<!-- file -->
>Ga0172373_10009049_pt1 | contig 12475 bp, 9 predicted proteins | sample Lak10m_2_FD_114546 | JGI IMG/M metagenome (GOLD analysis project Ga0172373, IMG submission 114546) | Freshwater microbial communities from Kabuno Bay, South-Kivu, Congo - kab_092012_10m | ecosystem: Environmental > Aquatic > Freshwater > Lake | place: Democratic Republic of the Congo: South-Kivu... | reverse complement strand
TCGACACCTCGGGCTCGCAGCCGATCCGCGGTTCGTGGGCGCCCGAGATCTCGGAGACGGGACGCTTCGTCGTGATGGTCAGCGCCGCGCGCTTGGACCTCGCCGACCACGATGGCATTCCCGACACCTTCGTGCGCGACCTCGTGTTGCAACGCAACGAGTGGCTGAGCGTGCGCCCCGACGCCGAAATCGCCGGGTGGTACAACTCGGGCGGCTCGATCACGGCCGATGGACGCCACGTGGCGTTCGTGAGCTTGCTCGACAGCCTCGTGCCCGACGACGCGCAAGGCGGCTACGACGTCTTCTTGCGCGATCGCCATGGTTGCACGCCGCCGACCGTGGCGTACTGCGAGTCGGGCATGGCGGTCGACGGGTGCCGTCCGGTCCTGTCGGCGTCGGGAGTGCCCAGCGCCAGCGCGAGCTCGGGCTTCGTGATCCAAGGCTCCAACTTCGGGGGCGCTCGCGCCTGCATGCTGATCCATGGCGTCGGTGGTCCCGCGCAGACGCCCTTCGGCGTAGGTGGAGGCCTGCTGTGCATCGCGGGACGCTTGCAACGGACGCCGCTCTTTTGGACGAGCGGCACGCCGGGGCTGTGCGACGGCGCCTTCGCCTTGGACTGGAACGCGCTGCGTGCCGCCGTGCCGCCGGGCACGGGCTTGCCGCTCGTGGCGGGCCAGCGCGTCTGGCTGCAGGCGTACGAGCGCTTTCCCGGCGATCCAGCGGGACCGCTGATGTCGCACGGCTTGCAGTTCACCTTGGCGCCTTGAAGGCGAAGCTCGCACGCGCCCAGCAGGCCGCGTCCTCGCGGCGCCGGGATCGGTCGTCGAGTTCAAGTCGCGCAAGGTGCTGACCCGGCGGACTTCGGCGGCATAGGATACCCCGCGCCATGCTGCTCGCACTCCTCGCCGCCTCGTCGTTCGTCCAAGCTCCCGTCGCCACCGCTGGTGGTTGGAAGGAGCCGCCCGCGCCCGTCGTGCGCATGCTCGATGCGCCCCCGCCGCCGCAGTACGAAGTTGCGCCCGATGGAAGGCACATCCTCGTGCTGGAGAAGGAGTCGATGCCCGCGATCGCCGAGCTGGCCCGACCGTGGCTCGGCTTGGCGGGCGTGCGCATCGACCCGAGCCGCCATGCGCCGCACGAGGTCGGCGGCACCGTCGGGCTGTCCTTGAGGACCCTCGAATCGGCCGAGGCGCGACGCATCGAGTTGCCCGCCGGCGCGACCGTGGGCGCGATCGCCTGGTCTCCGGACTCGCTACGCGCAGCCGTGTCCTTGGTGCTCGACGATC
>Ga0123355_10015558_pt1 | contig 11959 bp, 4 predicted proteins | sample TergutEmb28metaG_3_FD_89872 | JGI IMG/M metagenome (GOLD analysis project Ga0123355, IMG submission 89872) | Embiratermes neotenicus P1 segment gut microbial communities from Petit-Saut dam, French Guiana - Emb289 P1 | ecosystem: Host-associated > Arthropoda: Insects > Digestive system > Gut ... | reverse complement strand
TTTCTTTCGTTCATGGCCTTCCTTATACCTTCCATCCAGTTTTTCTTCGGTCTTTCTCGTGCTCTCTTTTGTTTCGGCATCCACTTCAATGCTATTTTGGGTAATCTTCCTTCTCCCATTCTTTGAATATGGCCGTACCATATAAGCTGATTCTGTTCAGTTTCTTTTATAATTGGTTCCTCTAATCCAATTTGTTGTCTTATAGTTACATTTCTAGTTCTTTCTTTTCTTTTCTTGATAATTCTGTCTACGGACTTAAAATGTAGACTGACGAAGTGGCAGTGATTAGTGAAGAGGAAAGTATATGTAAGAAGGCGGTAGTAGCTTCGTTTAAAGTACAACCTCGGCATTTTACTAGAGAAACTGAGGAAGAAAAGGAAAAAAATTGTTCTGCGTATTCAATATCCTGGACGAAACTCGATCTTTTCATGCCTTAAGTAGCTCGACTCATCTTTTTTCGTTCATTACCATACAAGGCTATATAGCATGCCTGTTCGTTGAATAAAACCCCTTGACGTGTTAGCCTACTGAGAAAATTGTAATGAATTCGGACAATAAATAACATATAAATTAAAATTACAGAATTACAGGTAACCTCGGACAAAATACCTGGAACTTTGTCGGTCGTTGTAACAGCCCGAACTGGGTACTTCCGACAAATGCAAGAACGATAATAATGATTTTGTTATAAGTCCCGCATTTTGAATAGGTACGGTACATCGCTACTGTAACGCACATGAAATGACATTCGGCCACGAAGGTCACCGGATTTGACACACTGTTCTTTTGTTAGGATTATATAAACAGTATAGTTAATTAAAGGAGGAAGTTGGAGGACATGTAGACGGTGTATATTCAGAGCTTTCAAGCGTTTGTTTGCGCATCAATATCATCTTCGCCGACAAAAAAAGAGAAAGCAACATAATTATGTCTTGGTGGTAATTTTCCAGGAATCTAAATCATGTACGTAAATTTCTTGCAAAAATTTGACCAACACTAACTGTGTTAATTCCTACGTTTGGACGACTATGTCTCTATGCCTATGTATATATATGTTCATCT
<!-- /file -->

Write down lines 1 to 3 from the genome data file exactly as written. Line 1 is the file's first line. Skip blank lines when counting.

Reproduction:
>Ga0172373_10009049_pt1 | contig 12475 bp, 9 predicted proteins | sample Lak10m_2_FD_114546 | JGI IMG/M metagenome (GOLD analysis project Ga0172373, IMG submission 114546) | Freshwater microbial communities from Kabuno Bay, South-Kivu, Congo - kab_092012_10m | ecosystem: Environmental > Aquatic > Freshwater > Lake | place: Democratic Republic of the Congo: South-Kivu... | reverse complement strand
TCGACACCTCGGGCTCGCAGCCGATCCGCGGTTCGTGGGCGCCCGAGATCTCGGAGACGGGACGCTTCGTCGTGATGGTCAGCGCCGCGCGCTTGGACCTCGCCGACCACGATGGCATTCCCGACACCTTCGTGCGCGACCTCGTGTTGCAACGCAACGAGTGGCTGAGCGTGCGCCCCGACGCCGAAATCGCCGGGTGGTACAACTCGGGCGGCTCGATCACGGCCGATGGACGCCACGTGGCGTTCGTGAGCTTGCTCGACAGCCTCGTGCCCGACGACGCGCAAGGCGGCTACGACGTCTTCTTGCGCGATCGCCATGGTTGCACGCCGCCGACCGTGGCGTACTGCGAGTCGGGCATGGCGGTCGACGGGTGCCGTCCGGTCCTGTCGGCGTCGGGAGTGCCCAGCGCCAGCGCGAGCTCGGGCTTCGTGATCCAAGGCTCCAACTTCGGGGGCGCTCGCGCCTGCATGCTGATCCATGGCGTCGGTGGTCCCGCGCAGACGCCCTTCGGCGTAGGTGGAGGCCTGCTGTGCATCGCGGGACGCTTGCAACGGACGCCGCTCTTTTGGACGAGCGGCACGCCGGGGCTGTGCGACGGCGCCTTCGCCTTGGACTGGAACGCGCTGCGTGCCGCCGTGCCGCCGGGCACGGGCTTGCCGCTCGTGGCGGGCCAGCGCGTCTGGCTGCAGGCGTACGAGCGCTTTCCCGGCGATCCAGCGGGACCGCTGATGTCGCACGGCTTGCAGTTCACCTTGGCGCCTTGAAGGCGAAGCTCGCACGCGCCCAGCAGGCCGCGTCCTCGCGGCGCCGGGATCGGTCGTCGAGTTCAAGTCGCGCAAGGTGCTGACCCGGCGGACTTCGGCGGCATAGGATACCCCGCGCCATGCTGCTCGCACTCCTCGCCGCCTCGTCGTTCGTCCAAGCTCCCGTCGCCACCGCTGGTGGTTGGAAGGAGCCGCCCGCGCCCGTCGTGCGCATGCTCGATGCGCCCCCGCCGCCGCAGTACGAAGTTGCGCCCGATGGAAGGCACATCCTCGTGCTGGAGAAGGAGTCGATGCCCGCGATCGCCGAGCTGGCCCGACCGTGGCTCGGCTTGGCGGGCGTGCGCATCGACCCGAGCCGCCATGCGCCGCACGAGGTCGGCGGCACCGTCGGGCTGTCCTTGAGGACCCTCGAATCGGCCGAGGCGCGACGCATCGAGTTGCCCGCCGGCGCGACCGTGGGCGCGATCGCCTGGTCTCCGGACTCGCTACGCGCAGCCGTGTCCTTGGTGCTCGACGATC
>Ga0123355_10015558_pt1 | contig 11959 bp, 4 predicted proteins | sample TergutEmb28metaG_3_FD_89872 | JGI IMG/M metagenome (GOLD analysis project Ga0123355, IMG submission 89872) | Embiratermes neotenicus P1 segment gut microbial communities from Petit-Saut dam, French Guiana - Emb289 P1 | ecosystem: Host-associated > Arthropoda: Insects > Digestive system > Gut ... | reverse complement strand